A simpler way to treat cancer

New research co-​​authored by pro­fessor Vladimir Torchilin and pub­lished in the journal Nature Med­i­cine on Sunday presents a straight­for­ward approach to destroying cancer cells that com­bines tra­di­tional strate­gies in a novel and syn­er­gistic way.

When smaller is better

Assis­tant pro­fessor of phar­ma­ceu­tical sci­ences Tania Konry has devel­oped a system that effi­ciently tests for a wide range of bio­log­ical spec­i­mens. Whether you’re looking for com­plex cancer cell bio­markers in a sample or simple bac­teria in drinking water, the system costs sig­nif­i­cantly less than stan­dard approaches and spits out results in a frac­tion of the time.

Cancer research co-​​op points to exciting career path

Fifth-​​year chem­istry major Mark Naniong’s research while on co-​​op at the Dana-​​Farber Cancer Insti­tute made it to the pages of a pres­ti­gious aca­d­emic journal—and inspired him to pursue a career linked to inno­va­tion in science.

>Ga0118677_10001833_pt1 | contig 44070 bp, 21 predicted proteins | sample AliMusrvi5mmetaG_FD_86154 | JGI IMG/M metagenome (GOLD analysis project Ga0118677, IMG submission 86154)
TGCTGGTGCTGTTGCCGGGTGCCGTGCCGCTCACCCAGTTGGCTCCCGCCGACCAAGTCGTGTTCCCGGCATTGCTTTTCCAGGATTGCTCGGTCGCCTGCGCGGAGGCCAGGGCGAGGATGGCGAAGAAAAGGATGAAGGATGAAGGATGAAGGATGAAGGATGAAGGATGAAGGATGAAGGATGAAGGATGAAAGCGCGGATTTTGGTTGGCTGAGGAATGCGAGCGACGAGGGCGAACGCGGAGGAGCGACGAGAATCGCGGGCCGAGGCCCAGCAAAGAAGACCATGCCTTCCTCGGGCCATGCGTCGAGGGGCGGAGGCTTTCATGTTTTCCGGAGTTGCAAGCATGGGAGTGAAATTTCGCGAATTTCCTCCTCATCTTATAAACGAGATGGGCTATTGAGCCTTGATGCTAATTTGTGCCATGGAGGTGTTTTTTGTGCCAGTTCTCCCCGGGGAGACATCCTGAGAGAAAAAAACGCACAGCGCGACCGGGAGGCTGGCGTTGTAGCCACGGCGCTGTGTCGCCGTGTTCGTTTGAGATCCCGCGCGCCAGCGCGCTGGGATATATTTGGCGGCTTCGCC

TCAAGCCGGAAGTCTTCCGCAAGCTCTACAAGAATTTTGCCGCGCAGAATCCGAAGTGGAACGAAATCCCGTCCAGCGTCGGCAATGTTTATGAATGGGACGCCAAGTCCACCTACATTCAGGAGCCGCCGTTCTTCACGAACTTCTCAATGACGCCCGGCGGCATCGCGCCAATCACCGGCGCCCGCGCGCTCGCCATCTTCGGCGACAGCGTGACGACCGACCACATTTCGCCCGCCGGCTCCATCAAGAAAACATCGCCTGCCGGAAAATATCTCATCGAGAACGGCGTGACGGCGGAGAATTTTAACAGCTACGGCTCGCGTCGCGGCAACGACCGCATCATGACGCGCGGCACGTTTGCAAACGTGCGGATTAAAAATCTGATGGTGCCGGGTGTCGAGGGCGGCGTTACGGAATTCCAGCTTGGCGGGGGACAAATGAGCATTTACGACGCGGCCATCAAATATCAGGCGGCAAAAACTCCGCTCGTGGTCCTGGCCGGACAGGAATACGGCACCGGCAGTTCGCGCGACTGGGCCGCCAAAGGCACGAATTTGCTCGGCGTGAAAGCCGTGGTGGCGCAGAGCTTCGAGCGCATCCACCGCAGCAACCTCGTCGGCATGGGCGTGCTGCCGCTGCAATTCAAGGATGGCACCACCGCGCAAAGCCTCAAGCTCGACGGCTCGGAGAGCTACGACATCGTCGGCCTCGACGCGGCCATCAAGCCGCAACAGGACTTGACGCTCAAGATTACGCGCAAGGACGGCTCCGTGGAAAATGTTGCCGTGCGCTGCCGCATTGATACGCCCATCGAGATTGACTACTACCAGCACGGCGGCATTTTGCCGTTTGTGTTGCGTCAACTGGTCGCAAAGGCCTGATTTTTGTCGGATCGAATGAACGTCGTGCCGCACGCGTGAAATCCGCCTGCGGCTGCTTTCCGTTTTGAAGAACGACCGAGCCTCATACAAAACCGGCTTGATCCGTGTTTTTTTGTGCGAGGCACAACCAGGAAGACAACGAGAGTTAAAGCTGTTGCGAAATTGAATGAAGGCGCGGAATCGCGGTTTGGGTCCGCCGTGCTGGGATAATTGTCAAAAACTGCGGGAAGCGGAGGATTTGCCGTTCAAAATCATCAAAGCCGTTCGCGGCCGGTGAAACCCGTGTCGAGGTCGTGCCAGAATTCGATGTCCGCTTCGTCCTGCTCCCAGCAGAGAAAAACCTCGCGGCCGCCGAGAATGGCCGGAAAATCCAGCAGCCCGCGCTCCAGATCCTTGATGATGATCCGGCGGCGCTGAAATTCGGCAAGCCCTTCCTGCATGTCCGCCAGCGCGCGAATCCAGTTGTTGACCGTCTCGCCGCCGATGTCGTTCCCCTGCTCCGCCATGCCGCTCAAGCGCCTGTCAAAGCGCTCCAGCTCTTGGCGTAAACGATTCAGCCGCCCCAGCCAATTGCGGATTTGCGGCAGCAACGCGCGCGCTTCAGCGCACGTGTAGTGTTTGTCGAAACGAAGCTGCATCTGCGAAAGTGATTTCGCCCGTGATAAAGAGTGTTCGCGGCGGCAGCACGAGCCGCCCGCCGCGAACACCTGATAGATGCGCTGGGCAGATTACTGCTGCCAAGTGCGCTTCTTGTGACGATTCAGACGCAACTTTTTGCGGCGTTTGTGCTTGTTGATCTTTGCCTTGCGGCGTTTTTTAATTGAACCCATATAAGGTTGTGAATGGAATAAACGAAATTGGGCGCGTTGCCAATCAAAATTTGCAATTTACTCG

To treat cancer, is the force strong with nanorobots?

Dinos Mavroidis, Dis­tin­guished Pro­fessor of Mechan­ical and Indus­trial Engi­neering, and his team are devel­oping com­puter soft­ware to sim­u­late cancer drug delivery, guided by the force of a mag­netic field.

Kryptonite for cancer cells

In a new paper, Dis­tin­guished Pro­fessor Man­soor Amiji and his col­lab­o­ra­tors present a drug-​​delivery system they believe can specif­i­cally target only tumors and turn off the cancer cells’ “super­powers” that allow them to grow uncontrollably.

Cancer-​​detection nets entrepreneurial award

Phar­ma­ceu­tical sci­ences pro­fessor Ban-​​An Khaw was named a Mass Chal­lenge finalist for his ground-​​breaking tech­nology to detect cancer at very low levels by tag­ging cells with a “Christmas tree” of radioac­tive markers.